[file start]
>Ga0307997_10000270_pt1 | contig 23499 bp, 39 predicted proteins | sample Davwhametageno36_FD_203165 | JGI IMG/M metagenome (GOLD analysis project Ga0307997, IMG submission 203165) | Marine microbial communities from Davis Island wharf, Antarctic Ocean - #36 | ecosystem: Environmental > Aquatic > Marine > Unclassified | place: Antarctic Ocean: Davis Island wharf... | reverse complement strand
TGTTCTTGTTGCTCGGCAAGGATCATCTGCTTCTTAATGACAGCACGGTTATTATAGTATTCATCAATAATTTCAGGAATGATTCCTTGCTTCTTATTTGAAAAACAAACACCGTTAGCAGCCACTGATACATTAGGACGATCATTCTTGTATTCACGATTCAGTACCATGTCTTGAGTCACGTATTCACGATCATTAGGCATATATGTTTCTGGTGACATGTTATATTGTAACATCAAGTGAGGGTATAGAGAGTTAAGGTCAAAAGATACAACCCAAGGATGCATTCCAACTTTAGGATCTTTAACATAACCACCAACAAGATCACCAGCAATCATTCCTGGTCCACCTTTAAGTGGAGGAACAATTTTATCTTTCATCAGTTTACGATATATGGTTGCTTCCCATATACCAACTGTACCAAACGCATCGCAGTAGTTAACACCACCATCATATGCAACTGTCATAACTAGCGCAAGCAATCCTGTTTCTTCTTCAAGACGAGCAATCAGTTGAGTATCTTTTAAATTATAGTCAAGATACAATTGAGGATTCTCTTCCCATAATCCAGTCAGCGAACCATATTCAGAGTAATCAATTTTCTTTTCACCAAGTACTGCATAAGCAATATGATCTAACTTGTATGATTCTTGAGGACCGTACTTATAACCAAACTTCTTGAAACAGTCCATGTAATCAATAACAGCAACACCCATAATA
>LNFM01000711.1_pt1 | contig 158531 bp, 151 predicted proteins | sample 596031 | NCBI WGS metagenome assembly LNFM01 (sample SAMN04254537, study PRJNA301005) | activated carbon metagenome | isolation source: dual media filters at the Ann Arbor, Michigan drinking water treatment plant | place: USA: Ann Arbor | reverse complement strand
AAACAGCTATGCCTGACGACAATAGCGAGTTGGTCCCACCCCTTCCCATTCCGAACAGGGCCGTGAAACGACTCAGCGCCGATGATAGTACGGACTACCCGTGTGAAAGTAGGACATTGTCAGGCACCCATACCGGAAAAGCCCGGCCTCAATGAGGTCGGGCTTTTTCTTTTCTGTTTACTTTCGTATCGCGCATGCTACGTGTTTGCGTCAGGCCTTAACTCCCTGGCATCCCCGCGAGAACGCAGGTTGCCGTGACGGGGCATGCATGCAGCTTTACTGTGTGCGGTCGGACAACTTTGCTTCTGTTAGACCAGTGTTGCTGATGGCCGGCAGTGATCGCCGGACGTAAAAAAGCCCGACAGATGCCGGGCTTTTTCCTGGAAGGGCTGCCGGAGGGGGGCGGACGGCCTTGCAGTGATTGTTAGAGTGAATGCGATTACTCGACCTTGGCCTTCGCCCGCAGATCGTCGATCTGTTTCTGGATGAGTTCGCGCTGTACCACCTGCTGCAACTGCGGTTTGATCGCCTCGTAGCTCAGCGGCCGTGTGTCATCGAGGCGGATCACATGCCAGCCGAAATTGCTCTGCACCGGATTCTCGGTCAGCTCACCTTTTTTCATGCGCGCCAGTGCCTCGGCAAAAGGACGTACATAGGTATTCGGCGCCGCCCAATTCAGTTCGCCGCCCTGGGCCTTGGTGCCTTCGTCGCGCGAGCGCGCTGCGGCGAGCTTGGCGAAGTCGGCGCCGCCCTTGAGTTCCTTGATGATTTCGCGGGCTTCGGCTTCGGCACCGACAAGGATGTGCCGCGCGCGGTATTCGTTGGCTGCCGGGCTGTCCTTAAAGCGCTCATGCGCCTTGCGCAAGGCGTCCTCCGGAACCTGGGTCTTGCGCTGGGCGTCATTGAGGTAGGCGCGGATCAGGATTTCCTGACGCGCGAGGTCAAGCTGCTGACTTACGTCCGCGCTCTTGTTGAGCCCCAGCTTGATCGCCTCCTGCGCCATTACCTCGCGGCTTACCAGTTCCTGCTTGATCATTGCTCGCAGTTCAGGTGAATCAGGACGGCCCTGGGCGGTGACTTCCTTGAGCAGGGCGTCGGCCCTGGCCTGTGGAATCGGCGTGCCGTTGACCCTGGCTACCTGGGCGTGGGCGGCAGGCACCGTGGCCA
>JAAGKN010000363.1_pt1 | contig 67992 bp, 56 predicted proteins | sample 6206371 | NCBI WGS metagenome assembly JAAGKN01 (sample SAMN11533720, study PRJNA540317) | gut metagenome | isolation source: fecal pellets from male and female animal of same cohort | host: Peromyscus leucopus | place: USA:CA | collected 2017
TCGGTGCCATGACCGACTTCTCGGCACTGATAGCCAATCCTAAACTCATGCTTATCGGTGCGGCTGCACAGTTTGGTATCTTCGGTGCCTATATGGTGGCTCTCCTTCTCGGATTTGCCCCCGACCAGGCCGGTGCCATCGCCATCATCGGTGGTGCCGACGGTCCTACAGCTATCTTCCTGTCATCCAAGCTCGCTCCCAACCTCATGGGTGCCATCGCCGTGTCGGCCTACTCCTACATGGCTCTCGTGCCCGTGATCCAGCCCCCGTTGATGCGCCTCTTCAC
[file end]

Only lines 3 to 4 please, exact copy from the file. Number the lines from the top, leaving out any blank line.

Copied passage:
>LNFM01000711.1_pt1 | contig 158531 bp, 151 predicted proteins | sample 596031 | NCBI WGS metagenome assembly LNFM01 (sample SAMN04254537, study PRJNA301005) | activated carbon metagenome | isolation source: dual media filters at the Ann Arbor, Michigan drinking water treatment plant | place: USA: Ann Arbor | reverse complement strand
AAACAGCTATGCCTGACGACAATAGCGAGTTGGTCCCACCCCTTCCCATTCCGAACAGGGCCGTGAAACGACTCAGCGCCGATGATAGTACGGACTACCCGTGTGAAAGTAGGACATTGTCAGGCACCCATACCGGAAAAGCCCGGCCTCAATGAGGTCGGGCTTTTTCTTTTCTGTTTACTTTCGTATCGCGCATGCTACGTGTTTGCGTCAGGCCTTAACTCCCTGGCATCCCCGCGAGAACGCAGGTTGCCGTGACGGGGCATGCATGCAGCTTTACTGTGTGCGGTCGGACAACTTTGCTTCTGTTAGACCAGTGTTGCTGATGGCCGGCAGTGATCGCCGGACGTAAAAAAGCCCGACAGATGCCGGGCTTTTTCCTGGAAGGGCTGCCGGAGGGGGGCGGACGGCCTTGCAGTGATTGTTAGAGTGAATGCGATTACTCGACCTTGGCCTTCGCCCGCAGATCGTCGATCTGTTTCTGGATGAGTTCGCGCTGTACCACCTGCTGCAACTGCGGTTTGATCGCCTCGTAGCTCAGCGGCCGTGTGTCATCGAGGCGGATCACATGCCAGCCGAAATTGCTCTGCACCGGATTCTCGGTCAGCTCACCTTTTTTCATGCGCGCCAGTGCCTCGGCAAAAGGACGTACATAGGTATTCGGCGCCGCCCAATTCAGTTCGCCGCCCTGGGCCTTGGTGCCTTCGTCGCGCGAGCGCGCTGCGGCGAGCTTGGCGAAGTCGGCGCCGCCCTTGAGTTCCTTGATGATTTCGCGGGCTTCGGCTTCGGCACCGACAAGGATGTGCCGCGCGCGGTATTCGTTGGCTGCCGGGCTGTCCTTAAAGCGCTCATGCGCCTTGCGCAAGGCGTCCTCCGGAACCTGGGTCTTGCGCTGGGCGTCATTGAGGTAGGCGCGGATCAGGATTTCCTGACGCGCGAGGTCAAGCTGCTGACTTACGTCCGCGCTCTTGTTGAGCCCCAGCTTGATCGCCTCCTGCGCCATTACCTCGCGGCTTACCAGTTCCTGCTTGATCATTGCTCGCAGTTCAGGTGAATCAGGACGGCCCTGGGCGGTGACTTCCTTGAGCAGGGCGTCGGCCCTGGCCTGTGGAATCGGCGTGCCGTTGACCCTGGCTACCTGGGCGTGGGCGGCAGGCACCGTGGCCA